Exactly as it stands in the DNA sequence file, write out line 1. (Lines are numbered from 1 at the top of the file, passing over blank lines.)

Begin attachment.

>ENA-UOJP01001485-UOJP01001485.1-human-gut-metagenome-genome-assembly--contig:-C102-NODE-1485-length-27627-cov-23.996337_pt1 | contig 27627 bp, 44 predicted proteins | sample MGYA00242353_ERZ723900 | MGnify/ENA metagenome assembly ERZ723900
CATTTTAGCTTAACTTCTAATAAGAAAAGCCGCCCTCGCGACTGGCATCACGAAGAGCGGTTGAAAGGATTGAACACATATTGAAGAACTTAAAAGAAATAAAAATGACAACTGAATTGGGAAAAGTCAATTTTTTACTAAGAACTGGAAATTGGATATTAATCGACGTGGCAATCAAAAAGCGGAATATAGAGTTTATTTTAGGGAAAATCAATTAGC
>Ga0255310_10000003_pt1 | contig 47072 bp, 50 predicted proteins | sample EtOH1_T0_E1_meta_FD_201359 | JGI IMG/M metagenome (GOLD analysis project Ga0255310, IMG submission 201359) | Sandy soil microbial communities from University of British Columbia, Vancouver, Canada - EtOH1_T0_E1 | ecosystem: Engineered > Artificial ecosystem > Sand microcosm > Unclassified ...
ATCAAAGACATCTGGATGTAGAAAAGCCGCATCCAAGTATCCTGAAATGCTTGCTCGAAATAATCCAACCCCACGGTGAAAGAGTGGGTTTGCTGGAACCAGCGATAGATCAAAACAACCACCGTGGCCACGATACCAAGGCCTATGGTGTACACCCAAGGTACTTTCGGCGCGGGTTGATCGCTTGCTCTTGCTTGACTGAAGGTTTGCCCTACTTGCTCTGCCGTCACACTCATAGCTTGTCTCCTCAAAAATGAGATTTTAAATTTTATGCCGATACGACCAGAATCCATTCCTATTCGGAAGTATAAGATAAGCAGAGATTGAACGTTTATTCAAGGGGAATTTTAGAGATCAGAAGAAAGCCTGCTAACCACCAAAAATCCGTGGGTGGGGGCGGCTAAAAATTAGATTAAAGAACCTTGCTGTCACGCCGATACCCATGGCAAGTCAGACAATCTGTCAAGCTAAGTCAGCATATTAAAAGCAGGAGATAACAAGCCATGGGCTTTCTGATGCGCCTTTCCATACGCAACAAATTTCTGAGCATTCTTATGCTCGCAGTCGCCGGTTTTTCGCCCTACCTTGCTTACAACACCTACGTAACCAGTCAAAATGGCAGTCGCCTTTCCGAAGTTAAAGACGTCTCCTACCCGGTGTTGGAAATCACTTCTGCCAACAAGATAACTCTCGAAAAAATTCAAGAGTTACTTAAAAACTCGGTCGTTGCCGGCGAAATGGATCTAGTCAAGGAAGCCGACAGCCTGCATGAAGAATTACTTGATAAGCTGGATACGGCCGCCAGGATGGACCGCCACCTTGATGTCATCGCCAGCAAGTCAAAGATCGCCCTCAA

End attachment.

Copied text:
>ENA-UOJP01001485-UOJP01001485.1-human-gut-metagenome-genome-assembly--contig:-C102-NODE-1485-length-27627-cov-23.996337_pt1 | contig 27627 bp, 44 predicted proteins | sample MGYA00242353_ERZ723900 | MGnify/ENA metagenome assembly ERZ723900